Things got heated between Greenwald and Maher on Real Time last Friday:
David Atkins criticizes the arguments on both sides for being “too simplistic to be taken seriously”:
Maher and Greenwald are both right, and they’re both wrong. Yes, the problem has much to do with oil, imperialism and oppression. But it’s not quite as simple moral relativist academics might like it to be. And yes, the problem is religion–but not in the way that Maher thinks it is.
The problem, as it is everywhere, is fundamentalism. The problem that causes anti-choice terrorists to bomb abortion clinics, Timothy McVeigh to blow up a federal building or Eric Rudolph to bomb innocents at the Olympics, is the same problem that causes so many Muslims to become entrapped in terrorism and anti-progressive movements. It’s a struggle against modernity and against progressivism that occurs : 1) whenever religion of any kind is allowed to be the sole driving force of organizational activity in resistance to oppression, and 2) when people are free enough to congregate and resist without being enslaved or mass murdered, but not free enough to hope for true social advancement.
Digby pushes back:
Unfortunately, David chose to represent Greenwald’s views as being some sort of simplistic “blaming” of all the world’s ills on imperialism. That’s not what he said. Indeed he said several times, in response to Maher’s repeated insistence, that he did not believe that. He was referring specifically to the perennial question of “why they hate us.” He believes that the beef stems from American foreign policy of the past six decades and not out of some religious hatred for The Great Satan.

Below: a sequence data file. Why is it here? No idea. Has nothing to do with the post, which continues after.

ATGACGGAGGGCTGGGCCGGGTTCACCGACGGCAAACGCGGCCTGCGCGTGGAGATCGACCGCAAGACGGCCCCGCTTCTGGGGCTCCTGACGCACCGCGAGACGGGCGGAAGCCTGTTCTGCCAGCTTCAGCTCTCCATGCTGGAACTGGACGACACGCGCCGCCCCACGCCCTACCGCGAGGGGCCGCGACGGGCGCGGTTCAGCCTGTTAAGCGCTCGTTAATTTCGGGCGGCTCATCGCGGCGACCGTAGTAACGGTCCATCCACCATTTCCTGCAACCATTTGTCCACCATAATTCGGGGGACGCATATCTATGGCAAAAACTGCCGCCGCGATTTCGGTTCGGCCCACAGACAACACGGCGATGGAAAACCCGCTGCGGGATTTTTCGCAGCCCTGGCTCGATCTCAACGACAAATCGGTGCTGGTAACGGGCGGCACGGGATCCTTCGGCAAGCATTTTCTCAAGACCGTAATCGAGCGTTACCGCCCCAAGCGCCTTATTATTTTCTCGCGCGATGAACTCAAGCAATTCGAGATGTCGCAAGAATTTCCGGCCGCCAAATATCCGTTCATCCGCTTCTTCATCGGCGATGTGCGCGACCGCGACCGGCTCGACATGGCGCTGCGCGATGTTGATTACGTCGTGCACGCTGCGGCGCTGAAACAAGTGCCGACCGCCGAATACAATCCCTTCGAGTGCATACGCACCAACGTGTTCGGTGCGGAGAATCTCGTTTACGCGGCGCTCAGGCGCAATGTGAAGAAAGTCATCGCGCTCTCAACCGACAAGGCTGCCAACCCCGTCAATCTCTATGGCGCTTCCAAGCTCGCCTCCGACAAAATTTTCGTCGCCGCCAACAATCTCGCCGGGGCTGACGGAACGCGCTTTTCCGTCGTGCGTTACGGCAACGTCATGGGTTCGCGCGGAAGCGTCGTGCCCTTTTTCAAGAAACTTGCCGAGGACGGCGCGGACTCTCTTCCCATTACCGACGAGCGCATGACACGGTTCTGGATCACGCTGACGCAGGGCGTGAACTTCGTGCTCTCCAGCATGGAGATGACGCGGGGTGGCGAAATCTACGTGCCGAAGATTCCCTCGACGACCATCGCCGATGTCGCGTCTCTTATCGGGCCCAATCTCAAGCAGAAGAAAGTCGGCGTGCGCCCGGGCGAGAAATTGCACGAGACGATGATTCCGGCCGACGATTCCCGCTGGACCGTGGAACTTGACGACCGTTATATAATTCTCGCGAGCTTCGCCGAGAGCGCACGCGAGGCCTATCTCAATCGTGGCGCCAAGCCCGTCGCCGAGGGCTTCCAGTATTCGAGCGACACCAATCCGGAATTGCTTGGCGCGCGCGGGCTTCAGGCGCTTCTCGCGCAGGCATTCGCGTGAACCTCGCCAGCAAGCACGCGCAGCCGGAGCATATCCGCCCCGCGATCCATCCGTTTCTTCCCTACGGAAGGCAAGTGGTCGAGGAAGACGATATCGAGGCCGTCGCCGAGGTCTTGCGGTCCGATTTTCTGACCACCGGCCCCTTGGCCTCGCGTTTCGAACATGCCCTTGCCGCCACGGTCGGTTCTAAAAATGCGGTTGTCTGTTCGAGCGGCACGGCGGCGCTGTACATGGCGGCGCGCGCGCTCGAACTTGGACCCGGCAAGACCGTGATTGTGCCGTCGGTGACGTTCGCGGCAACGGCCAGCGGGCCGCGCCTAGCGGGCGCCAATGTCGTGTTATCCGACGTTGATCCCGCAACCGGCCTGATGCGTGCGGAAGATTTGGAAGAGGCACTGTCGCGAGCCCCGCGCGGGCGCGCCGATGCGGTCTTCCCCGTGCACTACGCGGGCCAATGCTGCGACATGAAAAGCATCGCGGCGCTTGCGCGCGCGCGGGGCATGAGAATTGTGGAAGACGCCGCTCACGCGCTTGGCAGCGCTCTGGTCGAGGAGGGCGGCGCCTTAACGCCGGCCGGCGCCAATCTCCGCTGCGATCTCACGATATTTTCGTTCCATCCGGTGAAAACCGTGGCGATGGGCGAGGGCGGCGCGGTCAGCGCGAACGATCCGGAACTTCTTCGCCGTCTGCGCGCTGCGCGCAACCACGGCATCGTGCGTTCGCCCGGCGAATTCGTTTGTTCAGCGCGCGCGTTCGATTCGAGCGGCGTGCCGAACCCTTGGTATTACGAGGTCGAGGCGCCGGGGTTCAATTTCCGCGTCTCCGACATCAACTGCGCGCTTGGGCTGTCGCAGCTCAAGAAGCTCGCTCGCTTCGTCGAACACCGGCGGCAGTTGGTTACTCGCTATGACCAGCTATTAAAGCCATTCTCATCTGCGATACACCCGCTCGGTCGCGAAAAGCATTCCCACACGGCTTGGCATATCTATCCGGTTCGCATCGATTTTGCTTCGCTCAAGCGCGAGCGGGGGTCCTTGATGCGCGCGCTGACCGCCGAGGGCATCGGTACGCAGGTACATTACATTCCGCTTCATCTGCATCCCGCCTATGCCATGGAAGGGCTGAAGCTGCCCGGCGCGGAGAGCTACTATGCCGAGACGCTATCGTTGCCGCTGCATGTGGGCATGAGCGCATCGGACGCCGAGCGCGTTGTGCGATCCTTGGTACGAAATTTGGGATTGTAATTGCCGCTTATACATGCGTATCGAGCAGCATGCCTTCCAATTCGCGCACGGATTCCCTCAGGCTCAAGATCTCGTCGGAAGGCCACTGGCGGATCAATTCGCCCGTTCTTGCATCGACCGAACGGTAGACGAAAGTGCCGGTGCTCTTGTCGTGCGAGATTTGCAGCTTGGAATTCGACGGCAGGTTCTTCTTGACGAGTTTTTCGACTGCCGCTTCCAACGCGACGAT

Ryan Cooper tries to mediate:
It does seem that Islam is struggling somewhat with the modern world. Whether that is more due to some inherent doctrinal issue or European colonialism followed by six decades of American meddling and violence preventing the emergence of a modern society is fun to argue about, but basically irrelevant. Muslim theology is up to Muslims. …
American Christians can never be part of the intra-Muslim theological discussion. What America can do is try to break out of the cycle of violence which has characterized our relationship with the Middle East for the past half century. We keep pursuing our perceived interests, and in the process trampling one country after the next into the dirt and creating yet more pools of angry, brutalized young men.